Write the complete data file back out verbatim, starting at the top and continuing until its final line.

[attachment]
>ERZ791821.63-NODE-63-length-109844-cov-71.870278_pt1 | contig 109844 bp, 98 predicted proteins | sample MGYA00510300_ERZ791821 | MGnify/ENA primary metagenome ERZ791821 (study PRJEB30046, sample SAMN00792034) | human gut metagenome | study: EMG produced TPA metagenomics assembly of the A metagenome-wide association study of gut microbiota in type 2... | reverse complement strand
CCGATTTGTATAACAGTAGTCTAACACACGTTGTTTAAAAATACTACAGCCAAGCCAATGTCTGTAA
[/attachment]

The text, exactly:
>ERZ791821.63-NODE-63-length-109844-cov-71.870278_pt1 | contig 109844 bp, 98 predicted proteins | sample MGYA00510300_ERZ791821 | MGnify/ENA primary metagenome ERZ791821 (study PRJEB30046, sample SAMN00792034) | human gut metagenome | study: EMG produced TPA metagenomics assembly of the A metagenome-wide association study of gut microbiota in type 2... | reverse complement strand
CCGATTTGTATAACAGTAGTCTAACACACGTTGTTTAAAAATACTACAGCCAAGCCAATGTCTGTAA